As a winter storm heads for California, significant work remains before Sierra at Tahoe can open for the 2021/22 season. It was seven weeks ago the Caldor Fire tore through the majority of the resort’s drought-stricken terrain, damaging lifts and destroying millions of dollars of equipment. Most buildings were saved but Sierra now says extensive damage and supply chain challenges could mean a later than normal start to the season with limited terrain. Parts of the ski area won’t open at all this winter, including the entirety of West Bowl and its two chairlifts.
The season will likely include the Easy Rider Express, Tahoe King, Short Stuff and El Dorado. These lifts are currently undergoing repairs along with normal annual maintenance and inspections. Short Stuff’s fire-damaged haul rope has already been replaced with a spare rope from Mammoth Mountain installed with assistance from Palisades Tahoe. Another lift which needs a new rope, the Grandview Express, will remain out of service until a replacement arrives from Switzerland. “We are focused on making repairs and restoring Sierra to optimal condition, while simultaneously navigating global supply chain and shipping challenges for essential equipment and components,” read an update posted yesterday.
In addition to the West Bowl closure, many tree skiing areas will be off limits the 2021/22 season due to dangerous conditions. Sierra at Tahoe is offering passholders next season on top of this one should they choose to stick it out. This deal also includes a $50 rebate, which can optionally be donated to a fund for Sierra employees impacted by the fire. Resort owners will match $50 donations to make them $100. Passholders who choose not to take the two year season pass options can request a full refund.
“Our opening timeframe for the 2021/22 season is still unknown, as there is a tremendous amount of work to be done in order to offer you the quality ski experience you have come to expect from Sierra,” the resort told passholders. “We are hopeful to have more clarity on an estimated timeframe for opening the resort in the coming weeks.”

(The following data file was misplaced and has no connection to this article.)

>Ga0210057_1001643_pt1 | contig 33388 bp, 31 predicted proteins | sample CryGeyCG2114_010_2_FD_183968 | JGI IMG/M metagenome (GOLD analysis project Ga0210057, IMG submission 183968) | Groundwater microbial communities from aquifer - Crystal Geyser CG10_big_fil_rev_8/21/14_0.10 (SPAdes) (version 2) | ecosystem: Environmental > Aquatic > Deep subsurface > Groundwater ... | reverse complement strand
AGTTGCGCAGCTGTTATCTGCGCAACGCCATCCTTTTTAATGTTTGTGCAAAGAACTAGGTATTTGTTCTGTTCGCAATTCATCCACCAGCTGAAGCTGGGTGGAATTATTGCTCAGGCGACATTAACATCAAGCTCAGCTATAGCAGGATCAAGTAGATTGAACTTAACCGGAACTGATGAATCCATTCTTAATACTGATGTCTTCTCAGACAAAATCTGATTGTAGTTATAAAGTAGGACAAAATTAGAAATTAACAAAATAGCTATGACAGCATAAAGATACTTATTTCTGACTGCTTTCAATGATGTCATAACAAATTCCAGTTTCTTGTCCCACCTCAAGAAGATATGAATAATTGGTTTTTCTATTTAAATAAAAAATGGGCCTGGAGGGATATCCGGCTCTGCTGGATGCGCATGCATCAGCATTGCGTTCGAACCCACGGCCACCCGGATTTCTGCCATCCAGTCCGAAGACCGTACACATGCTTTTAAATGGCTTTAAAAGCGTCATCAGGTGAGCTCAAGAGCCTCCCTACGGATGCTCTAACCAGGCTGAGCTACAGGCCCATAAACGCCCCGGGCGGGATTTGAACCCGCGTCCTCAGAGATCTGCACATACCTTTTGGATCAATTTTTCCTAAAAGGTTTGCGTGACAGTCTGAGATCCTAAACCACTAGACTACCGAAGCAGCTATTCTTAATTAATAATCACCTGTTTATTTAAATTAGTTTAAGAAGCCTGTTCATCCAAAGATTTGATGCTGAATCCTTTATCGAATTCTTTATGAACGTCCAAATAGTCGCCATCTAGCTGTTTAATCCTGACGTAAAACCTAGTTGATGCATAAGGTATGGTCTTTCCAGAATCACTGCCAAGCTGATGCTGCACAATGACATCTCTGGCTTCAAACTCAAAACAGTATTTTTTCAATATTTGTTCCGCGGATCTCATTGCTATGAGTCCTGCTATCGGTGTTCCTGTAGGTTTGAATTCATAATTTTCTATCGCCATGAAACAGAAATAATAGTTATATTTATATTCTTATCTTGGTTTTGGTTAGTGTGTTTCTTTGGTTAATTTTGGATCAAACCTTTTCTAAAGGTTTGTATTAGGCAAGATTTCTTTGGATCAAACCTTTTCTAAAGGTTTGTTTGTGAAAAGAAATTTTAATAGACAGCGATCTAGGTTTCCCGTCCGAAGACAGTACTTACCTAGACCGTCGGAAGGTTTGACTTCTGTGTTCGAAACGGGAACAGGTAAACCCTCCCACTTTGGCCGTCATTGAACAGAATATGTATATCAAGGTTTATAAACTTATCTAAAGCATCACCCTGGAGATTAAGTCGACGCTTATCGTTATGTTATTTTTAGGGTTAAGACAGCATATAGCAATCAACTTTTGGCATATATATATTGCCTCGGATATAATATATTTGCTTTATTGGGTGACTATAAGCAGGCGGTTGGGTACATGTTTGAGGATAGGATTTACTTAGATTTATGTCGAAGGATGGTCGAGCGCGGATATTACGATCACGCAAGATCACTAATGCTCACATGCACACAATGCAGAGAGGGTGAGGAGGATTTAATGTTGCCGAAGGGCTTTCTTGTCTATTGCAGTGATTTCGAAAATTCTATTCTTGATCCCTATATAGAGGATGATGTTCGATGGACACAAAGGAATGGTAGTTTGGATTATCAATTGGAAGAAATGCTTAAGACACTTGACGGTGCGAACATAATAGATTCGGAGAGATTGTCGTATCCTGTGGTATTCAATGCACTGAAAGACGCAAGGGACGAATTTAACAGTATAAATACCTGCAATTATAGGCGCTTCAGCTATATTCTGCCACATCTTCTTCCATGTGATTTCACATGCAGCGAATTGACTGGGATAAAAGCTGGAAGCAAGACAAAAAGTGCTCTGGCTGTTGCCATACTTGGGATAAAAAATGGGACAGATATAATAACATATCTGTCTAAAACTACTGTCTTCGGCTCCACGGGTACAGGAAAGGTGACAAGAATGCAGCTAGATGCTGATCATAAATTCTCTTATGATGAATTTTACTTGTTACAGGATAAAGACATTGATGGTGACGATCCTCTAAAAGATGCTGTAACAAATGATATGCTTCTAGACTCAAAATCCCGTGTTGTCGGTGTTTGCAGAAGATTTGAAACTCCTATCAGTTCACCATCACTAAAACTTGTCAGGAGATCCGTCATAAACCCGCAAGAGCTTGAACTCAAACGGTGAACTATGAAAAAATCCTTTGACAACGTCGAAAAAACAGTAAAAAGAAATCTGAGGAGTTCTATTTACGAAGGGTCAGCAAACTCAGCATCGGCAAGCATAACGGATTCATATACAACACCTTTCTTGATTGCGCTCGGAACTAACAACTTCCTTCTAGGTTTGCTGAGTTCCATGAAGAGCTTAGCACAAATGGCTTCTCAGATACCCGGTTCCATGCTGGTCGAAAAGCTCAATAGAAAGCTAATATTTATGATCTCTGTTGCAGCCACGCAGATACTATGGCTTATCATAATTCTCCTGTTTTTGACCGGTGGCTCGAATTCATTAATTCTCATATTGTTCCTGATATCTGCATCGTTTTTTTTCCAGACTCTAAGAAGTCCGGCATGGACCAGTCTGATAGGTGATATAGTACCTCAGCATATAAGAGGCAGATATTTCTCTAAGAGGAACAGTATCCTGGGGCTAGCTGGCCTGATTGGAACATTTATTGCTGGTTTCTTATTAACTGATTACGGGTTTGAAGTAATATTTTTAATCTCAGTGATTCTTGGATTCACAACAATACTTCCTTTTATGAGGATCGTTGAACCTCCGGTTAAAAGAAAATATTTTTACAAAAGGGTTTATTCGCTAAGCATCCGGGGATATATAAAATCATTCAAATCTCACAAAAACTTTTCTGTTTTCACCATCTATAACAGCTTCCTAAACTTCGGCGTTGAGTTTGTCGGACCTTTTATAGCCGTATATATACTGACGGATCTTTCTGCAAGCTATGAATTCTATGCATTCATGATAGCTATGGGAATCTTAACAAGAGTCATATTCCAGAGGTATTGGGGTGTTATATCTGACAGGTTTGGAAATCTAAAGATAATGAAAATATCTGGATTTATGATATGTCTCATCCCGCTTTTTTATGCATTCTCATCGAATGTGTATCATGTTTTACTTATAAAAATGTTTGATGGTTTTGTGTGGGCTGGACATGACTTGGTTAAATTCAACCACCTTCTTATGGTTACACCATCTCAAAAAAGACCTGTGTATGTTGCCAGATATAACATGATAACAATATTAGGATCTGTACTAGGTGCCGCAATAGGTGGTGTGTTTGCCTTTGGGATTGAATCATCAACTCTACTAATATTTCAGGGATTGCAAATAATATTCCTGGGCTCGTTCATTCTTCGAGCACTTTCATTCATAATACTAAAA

The Forest Service signs off on Copper’s Lumberjack Express project, though the resort does not yet have a timeline for construction yet.
In a lawsuit, Alterra says it’s owed more than $200 million for lost business during the pandemic which should have been covered by insurance.
Vail Resorts plans to load lifts to full capacity this winter at all 34 of its North American resorts. No passholder reservations required, employees must be vaccinated by November 15th and guests must show proof of vaccination to dine at indoor cafeterias.
Vail also reports strong full year financial results with lift revenue up 17.9 percent from a year ago and operating expenses down 5.4 percent.
Purgatory says its six pack will be closed at least two more weeks, gives summer season passholders next summer for free due to continued lift problems.
Bartholet announces a major five section gondola contract with Switzerland’s LAAX. The Ropetaxi system will feature cabins which move autonomously in stations and can be directed to a specific destination by passengers.
The rest of Australia’s resorts are cleared to reopen, though some have already called it a season.
The towns of Telluride and Mountain Village are evaluating three options for the aging gondola: gradual incremental upgrades, a major overhaul or total replacement with a decision targeted for next fall.
The Holding family agrees to sell most of Sinclair Oil Corporation’s assets, though Sun Valley and Snowbasin aren’t included.
The Forest Service issues a Draft Environmental Impact Statement for Lutsen Mountains’ proposed expansion with public comments being solicited through October 25th. A new alternative would see the addition of five new chairlifts on Moose and Eagle Mountains rather than the initially planned seven.
One of California’s largest active wildfires made a dramatic run to the east Sunday, crossing into Sierra at Tahoe’s West Bowl before reaching the front side of the mountain. A Forest Service webcam on the Tahoe King drive terminal showed fire surrounding the summit Sunday evening, with flames at one point directly underneath the Grandview Express. Infrared mapping from just before 7:00 pm detected heat in large swaths of the ski area but not in the base area or back side.